New Italian niche project: Unum (2015)

So, together with Rubini, here is another fantastic discovery from this year's Esxence tradeshow in Milano. Tattooed artist, former church organist and now renowned ecclesiastic tailor Filippo Sorcinelli and his team at L.A.V.S. atelier are the creative minds behind this project, three fragrances manufactured by Cererie Terenzi (yes, that means they would be good anyway...). Passionate people with a really solid, broad and cultured approach to perfume making. A terrific consistent mixture of dark contemporary avantgarde aesthetics with Medieval Gothic art and architecture, and a keen eye on a non-banal "spiritual" approach. A "non lieu" anywhere between Nicola Pisano and Anne Wenzel. Or Christian Rinck and Kas Product, or a Kompakt dubplate. Three complete standouts.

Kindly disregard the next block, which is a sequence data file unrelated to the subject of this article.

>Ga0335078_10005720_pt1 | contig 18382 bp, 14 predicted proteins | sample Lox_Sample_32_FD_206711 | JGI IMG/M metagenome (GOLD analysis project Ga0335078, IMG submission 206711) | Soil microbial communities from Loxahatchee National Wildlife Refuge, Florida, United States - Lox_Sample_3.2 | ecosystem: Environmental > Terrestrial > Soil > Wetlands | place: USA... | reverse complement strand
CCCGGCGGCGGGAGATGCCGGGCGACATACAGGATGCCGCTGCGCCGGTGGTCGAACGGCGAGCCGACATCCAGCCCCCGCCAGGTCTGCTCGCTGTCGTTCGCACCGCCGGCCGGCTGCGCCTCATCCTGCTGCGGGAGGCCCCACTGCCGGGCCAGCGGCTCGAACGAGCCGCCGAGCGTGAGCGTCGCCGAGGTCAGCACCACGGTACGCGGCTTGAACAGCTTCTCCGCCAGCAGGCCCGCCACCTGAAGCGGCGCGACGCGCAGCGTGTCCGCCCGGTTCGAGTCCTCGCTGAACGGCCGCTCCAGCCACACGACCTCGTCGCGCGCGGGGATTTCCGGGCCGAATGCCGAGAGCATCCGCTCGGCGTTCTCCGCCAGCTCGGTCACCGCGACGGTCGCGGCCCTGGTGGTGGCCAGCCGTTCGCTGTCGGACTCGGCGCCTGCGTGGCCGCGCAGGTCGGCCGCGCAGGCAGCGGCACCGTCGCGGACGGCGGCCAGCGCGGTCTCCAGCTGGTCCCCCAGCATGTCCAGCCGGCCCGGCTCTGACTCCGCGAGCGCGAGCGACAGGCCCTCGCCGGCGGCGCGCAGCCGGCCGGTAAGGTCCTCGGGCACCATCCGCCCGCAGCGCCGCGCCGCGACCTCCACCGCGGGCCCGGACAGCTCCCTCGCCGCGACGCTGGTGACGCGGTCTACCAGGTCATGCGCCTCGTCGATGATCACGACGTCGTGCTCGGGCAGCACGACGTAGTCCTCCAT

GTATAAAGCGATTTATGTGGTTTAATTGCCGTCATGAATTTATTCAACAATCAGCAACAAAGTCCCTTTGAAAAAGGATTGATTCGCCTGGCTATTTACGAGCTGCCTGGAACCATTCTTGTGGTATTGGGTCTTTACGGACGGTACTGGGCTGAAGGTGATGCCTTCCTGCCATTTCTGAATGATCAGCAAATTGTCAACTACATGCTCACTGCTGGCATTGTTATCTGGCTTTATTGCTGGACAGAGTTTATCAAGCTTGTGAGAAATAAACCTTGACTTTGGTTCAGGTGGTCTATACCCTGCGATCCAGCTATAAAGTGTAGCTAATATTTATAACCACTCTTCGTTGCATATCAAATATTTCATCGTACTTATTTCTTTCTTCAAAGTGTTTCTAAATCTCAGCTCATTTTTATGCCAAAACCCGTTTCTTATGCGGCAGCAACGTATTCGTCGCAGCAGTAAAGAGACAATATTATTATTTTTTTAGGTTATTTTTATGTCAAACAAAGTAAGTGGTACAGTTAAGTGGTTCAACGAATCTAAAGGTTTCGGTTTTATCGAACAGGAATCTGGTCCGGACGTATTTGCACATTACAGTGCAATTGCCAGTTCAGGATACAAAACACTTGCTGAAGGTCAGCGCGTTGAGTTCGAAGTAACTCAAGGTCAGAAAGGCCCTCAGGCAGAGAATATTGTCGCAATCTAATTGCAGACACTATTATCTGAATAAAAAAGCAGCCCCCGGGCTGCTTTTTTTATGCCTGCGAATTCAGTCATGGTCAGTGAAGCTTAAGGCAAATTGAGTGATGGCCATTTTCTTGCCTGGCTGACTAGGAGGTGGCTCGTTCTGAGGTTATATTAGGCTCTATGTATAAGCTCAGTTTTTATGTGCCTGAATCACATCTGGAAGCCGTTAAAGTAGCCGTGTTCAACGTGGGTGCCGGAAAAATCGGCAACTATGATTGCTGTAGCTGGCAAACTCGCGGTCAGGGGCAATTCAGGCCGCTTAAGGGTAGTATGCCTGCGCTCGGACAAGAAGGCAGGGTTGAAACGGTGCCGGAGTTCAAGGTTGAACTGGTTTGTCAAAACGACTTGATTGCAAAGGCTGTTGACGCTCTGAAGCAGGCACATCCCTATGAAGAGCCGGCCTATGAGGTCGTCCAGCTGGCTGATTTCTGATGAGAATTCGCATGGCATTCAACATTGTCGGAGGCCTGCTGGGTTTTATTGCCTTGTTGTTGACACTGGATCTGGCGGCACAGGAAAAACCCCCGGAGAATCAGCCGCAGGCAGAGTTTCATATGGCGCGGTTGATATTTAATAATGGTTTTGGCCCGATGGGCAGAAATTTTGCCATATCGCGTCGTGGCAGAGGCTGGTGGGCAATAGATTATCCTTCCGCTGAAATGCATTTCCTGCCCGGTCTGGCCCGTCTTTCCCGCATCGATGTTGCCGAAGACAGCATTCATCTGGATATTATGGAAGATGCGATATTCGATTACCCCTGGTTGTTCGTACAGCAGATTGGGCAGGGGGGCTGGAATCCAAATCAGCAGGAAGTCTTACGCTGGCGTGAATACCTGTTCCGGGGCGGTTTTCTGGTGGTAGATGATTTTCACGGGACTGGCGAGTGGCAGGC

LAVS is the first scent in (chrono)logical order from this line, meant to represent the “roots” of Unum – which are grounded in L.A.V.S. atelier (“Laboratorio Atelier Vesti Sacre”), a successful Italian tailoring workshop that produces vestments and regalia – even for the last two popes (Benedetto and Francesco). LAVS was basically produced as a room fragrance the atelier’s staff used to apply gently on the garments before delivering them to clients and sell as a room scent. Once they realised clients liked to wear it too, Sorcinelli and his team thought about starting a line of fragrances. LAVS is that early "non-scent" just reworked in a “wearable” form. And just to get straight to the point, it’s an incense scent. A majestic one, a “liturgical” one with a subtle exotic vibe, and despite I am not the most enthusiastic fan of this family of scents, one of the greatest around by far for me. What makes it great, besides an undisputable high quality, is that it finally shows some complexity and some classy, clever work with notes; whereas most of other incense scents just rely on a repetitive and overworked couple of molecules (which smell fantastic, like Givaudan’s Mystikal, or just bare play with Iso E), LAVS is built around a more complex evocation of a liturgical ambiance – the garments, the incense, the rituals, the history, the dust, the cold feel of metal and gold, the intimate relation one establishes with all of this. With some facets evoking more distant references, from coriander to spices, that provide a subtle but palpable sort of pagan, exotic feel.